Comic strips, like comic books, constitute both an art form and a vehicle for social commentary. But unlike comic books, which seem to have become primarily outlets for adolescent male power fantasies, comic strips appeal to a broader and more demographically diverse audience. Distributed via the daily and Sunday papers rather than direct-sale shops, comic strips amuse both the young and the old, male and female. And unlike comic books, which come out weekly or monthly, comic strips have a daily impact: throughout America they wind up on refrigerator doors and office bulletin boards rather than double bagged in mylar, collecting dust in closets or under beds.
The appeal of comic strips stems in no small part from their close relationship to the real world. If something happens in the strips, it's likely to have happened in real life, and if it's happened in real life, then it almost surely will show up in the strips. No one most of us know has ever leaped tall buildings at a single bound, put on cape and cowl and prowled the rooftops by night, or swung through the streets on artificial webbing, but plenty of people we know work boring jobs for bosses they hate, have played or coached high school sports, or deal day to day with the tribulations of raising a family on a budget. None of us knows anyone who has a cat or a dog that thinks like humans, but plenty of us act as if we think they do. Even funny animal strips deal with daily life in ways that are close to home: substitute humans for talking animals, and most of the situations are familiar to the readers.
A topic of increasing familiarity to Americans over the last generation has been that of homosexuality. Due in no small part to the emergence of AIDS, both families and schools now find themselves informing children about sex earlier, more frankly, and in greater detail than that familiar to an earlier generation. The names for homosexuals that one once heard in public only in anger or for the sake of meanness have been replaced by "gay" and "lesbian," and appear in the daily paper and on television. For a multitude of reasons, the defining act of homosexuality -- consensual sodomy -- has been transformed de facto in this country from a criminal act to an expression of an alternative lifestyle, and the trait of being homosexual -- simply having a gay or lesbian orientation -- seems uneasily to be teetering toward a societal status similar to being black or female--a segment of society governmentally entitled to civil rights protection.
In the United States in the l990s, it should therefore be unsurprising that overtly homosexual characters have made their appearance in the pages of the family newspaper.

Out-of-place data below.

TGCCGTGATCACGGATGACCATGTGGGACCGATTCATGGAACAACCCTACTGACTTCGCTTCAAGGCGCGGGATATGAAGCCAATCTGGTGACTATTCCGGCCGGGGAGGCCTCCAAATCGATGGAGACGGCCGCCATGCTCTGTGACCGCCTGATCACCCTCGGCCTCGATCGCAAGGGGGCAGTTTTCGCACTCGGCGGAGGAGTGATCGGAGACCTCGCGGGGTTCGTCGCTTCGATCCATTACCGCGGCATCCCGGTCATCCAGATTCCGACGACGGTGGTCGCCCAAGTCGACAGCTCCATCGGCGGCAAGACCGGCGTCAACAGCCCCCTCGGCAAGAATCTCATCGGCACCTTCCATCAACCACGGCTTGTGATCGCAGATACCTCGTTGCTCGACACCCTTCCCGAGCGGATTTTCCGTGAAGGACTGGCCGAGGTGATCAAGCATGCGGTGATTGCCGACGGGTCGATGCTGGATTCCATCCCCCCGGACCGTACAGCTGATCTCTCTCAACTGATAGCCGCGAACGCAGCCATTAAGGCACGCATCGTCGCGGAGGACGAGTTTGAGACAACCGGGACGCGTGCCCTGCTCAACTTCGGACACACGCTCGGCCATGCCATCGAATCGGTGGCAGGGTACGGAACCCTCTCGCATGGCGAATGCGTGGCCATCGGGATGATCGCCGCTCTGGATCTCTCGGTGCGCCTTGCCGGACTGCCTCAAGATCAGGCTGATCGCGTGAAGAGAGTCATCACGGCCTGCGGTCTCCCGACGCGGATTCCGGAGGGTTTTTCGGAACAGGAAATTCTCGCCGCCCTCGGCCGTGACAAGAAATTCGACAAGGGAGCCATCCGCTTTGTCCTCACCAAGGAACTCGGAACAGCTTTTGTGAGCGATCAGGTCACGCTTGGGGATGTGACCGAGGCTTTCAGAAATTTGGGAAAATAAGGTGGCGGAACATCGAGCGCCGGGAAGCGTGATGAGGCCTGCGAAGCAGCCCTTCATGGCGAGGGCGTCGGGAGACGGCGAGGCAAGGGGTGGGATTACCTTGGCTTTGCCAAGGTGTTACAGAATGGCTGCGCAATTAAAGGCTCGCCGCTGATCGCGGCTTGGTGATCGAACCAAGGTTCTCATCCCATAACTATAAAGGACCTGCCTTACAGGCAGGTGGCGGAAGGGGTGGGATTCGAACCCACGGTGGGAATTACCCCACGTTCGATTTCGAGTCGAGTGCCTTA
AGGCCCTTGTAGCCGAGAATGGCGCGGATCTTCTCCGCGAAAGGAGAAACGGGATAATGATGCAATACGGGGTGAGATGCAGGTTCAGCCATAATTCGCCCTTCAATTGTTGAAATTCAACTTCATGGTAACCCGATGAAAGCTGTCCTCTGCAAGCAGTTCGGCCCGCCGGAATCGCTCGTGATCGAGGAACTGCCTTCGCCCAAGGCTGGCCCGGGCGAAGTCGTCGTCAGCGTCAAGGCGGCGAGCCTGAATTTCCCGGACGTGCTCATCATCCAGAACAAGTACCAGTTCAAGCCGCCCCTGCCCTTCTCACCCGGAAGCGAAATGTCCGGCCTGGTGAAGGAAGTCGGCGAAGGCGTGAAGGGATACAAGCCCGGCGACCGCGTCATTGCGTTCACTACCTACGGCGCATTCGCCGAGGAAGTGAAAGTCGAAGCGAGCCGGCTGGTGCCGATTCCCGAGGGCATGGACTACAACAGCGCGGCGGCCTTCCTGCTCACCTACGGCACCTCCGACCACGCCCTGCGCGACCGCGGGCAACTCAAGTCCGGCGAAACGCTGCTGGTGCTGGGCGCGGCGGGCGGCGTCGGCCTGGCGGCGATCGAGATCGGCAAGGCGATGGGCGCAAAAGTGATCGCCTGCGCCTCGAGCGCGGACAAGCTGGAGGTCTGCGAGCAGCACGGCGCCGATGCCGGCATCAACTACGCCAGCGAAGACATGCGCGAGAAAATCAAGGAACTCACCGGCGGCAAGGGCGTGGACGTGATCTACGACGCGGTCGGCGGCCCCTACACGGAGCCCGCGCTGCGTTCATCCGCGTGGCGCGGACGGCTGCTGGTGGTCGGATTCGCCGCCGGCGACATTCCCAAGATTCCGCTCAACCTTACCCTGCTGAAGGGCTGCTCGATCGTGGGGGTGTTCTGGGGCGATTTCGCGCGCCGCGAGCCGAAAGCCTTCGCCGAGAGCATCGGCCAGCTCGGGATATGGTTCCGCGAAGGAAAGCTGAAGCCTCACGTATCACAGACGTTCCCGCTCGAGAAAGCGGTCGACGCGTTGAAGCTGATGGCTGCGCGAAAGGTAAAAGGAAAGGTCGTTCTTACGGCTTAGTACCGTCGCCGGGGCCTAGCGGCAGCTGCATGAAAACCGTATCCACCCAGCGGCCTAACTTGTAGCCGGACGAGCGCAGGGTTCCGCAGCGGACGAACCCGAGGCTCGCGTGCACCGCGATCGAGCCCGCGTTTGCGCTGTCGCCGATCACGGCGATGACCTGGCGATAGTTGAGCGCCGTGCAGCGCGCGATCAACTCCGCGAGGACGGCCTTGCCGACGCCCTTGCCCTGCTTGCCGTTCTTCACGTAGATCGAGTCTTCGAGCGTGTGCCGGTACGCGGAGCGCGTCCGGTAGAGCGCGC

In a story on the phenomenon, the March 29, 1993, Chicago Tribune reported inaccurately that the first gay character in comics was Andy Lippincott, "the lawyer in Doonesbury who came out in 1977 while dating Joanie Caucus." Like so many general circulation publications writing about specialized fields, the Tribune is wrong. Gay and lesbian characters began appearing nearly forty years earlier, in the Tribune itself, albeit more covertly.
Although better known for its heterosexual characters and escapades, for example, Milt Caniff's Terry and the Pirates featured both a gay and a lesbian in the thirteen years that Caniff produced the strip. On Sunday, October 18, 1936, four days shy of the second anniversary of the strip, the Dragon Lady, ruminating on what she might do with a captured Pat Ryan, informed Ryan that she could keep him chained up like a pet chimpanzee, put him in a small boat tied to the stern of her junk and watch him slowly starve to death, or tie him to the side of the ship and watch the sharks nibble him slowly away, but that all of those things would be merely amusing compared to her actual plans, which she proclaimed would bring her profit -- "and a great deal of satisfaction."
The following Sunday, the Dragon Lady announced her plan: "Have you ever heard of Papa Pyzon?" she asked in panel nine. "Sure--" replied Pat, "he's an almost legendary character who holds forth somewhere in the hills of South China! -- has a gang of ex- convicts and cut throats in his mob!" "Right! -- " responded the Dragon Lady, "and you may also know that many of his soldiers are shanghaied! . . . So you see, I'm selling you up the river! -- Then I shall join forces with Papa Pyzon -- and again I shall rule as -- queen of the pirates!" On Halloween Saturday, October 31, 1936, in the last panel of the strip, Pyzon first showed his face, eating an apple and directing the men who had signalled the Dragon Lady's arrival to prepare the "usual welcoming ritual." On Sunday, November 1, still eating, Pyzon received the Dragon Lady as "my well despised friend," then announced, "I hate women -- and you, especially."
Pyzon would repeat the sentiment twice in the next several weeks, on November 2, 1936, and again on December 14, 1936. On the former date, after having been assured by the Dragon Lady that Pat Ryan is a powerful fighter, Pyzon responds with the accusation that "all women are liars, and you are one of the worst! You are also stupid! I despise you, madam!" Six weeks later, after having escaped from Pyzon only to be captured again, Pat tells Pyzon that the Dragon Lady has lured Pyzon's men away by offering each man a wife, a tale that Pyzon refuses to accept. "It's all bosh!" the enraged pirate responds. "My men wouldn't be entranced by stupid women! They know better!"